This year, with the youngest four, they could do easily more than half of the work without me. I have been waiting for them to grow, to help, to lead, and now they can. It’s a new kind of hard to allow them to put things where they want them, to hear and receive their opinions, to let them develop their own ways.

Charlize did 90 per cent of the homemade Oreo cookies we make every year. She can read the recipe, measure the ingredients, use the mixer. When she doesn’t know, she asks for help. I am to give very minimal instruction because she knows. I did not recognize when I began to teach my children that they would learn their own ways, both a challenge and a gift for me.

Especially when the gift we long for is a person, receiving the gift changes everything. We practice preparing because we are waiting for a new life, with a Divine Other, whose presence will disrupt and unsettle us in the process of offering peace and joy.

So much of my ability to receive (others as) gifts depends on my willingness to be displaced – from my comfort, my self-righteousness, my resistance to interdependence. Many people are walking through very challenging seasons of life right now – job changes, ill health, financial stress, overwhelming grief. Everything happens. God does not cause our pain but will not waste it. This is the work of Advent and Christmas: to receive Jesus in what is, and in what is coming.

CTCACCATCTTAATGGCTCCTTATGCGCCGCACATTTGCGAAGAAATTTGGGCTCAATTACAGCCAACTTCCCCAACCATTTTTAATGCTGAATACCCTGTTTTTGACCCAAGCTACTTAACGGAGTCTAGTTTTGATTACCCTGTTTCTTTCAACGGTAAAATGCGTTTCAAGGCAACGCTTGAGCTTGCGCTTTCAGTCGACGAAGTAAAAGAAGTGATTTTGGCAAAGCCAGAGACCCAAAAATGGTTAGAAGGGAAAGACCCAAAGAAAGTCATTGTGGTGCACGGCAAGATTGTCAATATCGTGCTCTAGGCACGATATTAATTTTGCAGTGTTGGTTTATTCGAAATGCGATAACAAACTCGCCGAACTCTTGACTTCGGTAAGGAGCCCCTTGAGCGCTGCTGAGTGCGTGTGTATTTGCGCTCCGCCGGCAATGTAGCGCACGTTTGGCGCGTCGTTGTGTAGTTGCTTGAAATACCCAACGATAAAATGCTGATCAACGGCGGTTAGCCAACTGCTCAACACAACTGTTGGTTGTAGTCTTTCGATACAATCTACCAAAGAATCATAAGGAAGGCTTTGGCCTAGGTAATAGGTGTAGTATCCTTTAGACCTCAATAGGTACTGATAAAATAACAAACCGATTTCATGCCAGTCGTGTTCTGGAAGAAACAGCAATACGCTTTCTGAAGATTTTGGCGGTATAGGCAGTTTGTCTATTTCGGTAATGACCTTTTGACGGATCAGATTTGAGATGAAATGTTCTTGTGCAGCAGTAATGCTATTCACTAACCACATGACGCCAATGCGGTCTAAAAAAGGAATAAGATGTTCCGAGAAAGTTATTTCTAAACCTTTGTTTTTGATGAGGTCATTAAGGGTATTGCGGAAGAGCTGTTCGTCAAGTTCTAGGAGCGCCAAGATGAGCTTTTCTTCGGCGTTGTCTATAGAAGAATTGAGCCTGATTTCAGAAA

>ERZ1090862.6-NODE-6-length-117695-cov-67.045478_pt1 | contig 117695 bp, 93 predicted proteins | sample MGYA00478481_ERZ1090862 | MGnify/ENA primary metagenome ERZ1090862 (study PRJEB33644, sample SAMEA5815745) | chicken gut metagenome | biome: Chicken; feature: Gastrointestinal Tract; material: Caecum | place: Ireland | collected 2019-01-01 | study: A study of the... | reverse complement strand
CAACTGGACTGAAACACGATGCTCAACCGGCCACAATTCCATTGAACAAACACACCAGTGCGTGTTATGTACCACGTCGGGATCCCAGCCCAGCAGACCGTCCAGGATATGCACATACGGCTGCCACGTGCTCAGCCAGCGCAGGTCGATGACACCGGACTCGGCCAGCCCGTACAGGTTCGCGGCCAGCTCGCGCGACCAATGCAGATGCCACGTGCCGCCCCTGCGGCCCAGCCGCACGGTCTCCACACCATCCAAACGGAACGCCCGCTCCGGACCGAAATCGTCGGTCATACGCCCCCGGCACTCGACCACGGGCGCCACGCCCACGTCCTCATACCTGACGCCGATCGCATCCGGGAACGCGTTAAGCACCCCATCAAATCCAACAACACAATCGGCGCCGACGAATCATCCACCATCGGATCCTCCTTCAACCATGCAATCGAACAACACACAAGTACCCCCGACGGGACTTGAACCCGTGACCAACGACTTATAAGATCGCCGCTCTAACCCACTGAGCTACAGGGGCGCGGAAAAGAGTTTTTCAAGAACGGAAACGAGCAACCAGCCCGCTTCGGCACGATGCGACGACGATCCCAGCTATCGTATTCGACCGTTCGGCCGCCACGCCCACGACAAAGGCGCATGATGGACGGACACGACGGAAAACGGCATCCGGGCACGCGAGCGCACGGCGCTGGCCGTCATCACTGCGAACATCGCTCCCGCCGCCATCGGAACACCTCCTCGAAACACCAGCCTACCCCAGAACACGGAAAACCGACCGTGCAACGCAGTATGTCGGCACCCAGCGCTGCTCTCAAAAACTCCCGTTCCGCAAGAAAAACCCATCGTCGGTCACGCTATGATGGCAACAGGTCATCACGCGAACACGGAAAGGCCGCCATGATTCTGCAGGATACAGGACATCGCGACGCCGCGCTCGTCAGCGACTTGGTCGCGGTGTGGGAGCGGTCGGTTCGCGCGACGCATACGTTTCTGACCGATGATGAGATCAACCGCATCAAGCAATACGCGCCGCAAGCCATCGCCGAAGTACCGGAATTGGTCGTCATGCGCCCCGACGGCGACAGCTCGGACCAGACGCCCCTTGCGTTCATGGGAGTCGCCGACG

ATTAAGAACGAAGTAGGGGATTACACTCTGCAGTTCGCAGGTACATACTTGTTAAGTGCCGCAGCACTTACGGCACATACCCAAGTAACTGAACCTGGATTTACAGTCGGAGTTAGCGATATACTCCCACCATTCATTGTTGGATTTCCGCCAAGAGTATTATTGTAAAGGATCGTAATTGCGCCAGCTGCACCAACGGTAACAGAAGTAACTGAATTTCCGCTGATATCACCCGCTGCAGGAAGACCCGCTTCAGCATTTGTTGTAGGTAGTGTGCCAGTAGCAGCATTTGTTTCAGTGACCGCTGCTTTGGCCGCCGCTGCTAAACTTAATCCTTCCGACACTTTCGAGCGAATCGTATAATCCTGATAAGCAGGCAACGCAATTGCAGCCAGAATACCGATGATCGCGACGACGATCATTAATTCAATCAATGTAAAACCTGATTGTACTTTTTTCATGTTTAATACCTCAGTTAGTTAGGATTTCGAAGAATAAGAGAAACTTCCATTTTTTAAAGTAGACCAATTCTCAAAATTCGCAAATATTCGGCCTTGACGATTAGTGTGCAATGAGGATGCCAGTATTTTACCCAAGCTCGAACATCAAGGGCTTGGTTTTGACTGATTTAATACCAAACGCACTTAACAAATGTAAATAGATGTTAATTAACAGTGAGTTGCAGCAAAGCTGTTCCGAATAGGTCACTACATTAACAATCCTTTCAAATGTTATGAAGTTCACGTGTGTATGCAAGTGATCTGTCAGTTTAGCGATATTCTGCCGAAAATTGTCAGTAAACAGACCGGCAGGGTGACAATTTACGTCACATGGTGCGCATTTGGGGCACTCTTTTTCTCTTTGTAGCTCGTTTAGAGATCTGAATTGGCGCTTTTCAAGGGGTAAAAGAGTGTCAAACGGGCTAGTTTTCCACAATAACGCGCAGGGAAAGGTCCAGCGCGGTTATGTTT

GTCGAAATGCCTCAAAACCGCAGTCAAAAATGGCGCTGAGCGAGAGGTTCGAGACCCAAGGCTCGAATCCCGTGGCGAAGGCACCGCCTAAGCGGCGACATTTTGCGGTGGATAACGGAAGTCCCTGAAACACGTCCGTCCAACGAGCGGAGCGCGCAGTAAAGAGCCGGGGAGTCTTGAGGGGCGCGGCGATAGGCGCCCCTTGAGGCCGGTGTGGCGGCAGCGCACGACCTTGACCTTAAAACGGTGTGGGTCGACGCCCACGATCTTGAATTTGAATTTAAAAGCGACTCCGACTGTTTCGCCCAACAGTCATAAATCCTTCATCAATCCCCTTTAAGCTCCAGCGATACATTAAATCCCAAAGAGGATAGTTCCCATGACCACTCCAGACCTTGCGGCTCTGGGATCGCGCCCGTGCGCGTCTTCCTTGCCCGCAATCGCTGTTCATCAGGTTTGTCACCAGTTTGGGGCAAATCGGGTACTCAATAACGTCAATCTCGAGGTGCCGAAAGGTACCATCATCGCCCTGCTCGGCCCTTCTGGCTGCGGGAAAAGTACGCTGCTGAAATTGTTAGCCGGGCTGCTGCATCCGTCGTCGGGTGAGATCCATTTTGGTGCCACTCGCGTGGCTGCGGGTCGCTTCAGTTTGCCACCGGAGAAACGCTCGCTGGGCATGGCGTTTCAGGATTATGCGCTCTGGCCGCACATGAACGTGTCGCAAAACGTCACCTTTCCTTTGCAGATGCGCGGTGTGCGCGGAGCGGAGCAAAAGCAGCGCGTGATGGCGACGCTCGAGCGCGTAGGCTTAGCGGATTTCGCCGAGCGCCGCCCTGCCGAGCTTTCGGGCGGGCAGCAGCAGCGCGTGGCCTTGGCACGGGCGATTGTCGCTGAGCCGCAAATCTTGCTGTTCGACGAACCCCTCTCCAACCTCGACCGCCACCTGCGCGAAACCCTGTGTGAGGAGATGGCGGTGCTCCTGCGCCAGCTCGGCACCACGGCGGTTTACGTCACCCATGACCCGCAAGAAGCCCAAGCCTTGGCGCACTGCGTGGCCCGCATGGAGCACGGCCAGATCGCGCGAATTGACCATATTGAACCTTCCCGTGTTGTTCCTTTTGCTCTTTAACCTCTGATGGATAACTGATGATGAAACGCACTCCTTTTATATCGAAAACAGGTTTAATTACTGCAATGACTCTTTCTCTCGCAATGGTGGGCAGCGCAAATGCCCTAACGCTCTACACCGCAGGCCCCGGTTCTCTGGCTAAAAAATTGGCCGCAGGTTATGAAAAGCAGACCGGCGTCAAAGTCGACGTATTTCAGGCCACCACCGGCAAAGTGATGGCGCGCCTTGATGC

May we open our hearts to the cracks in our lives that will let God’s light in. May we receive the gifts that are offered this Christmas, even if they aren’t the ones we wanted. And may we remember that grace can come in every package.

Embracing complexity to find a simple peace

Embracing complexity to find a simple peace

Complexity is piling up like snowbanks on my lawn. We just get one wet snowfall shoveled in time for the next one to blow into a bank around the door. The piles started out neatly enough. But it is late winter now and the ice threatens to freeze my heart along with the missing mittens. The chaos and division desperately need some spring.

Flowing grace: Responding to the call with gentleness

Flowing grace: Responding to the call with gentleness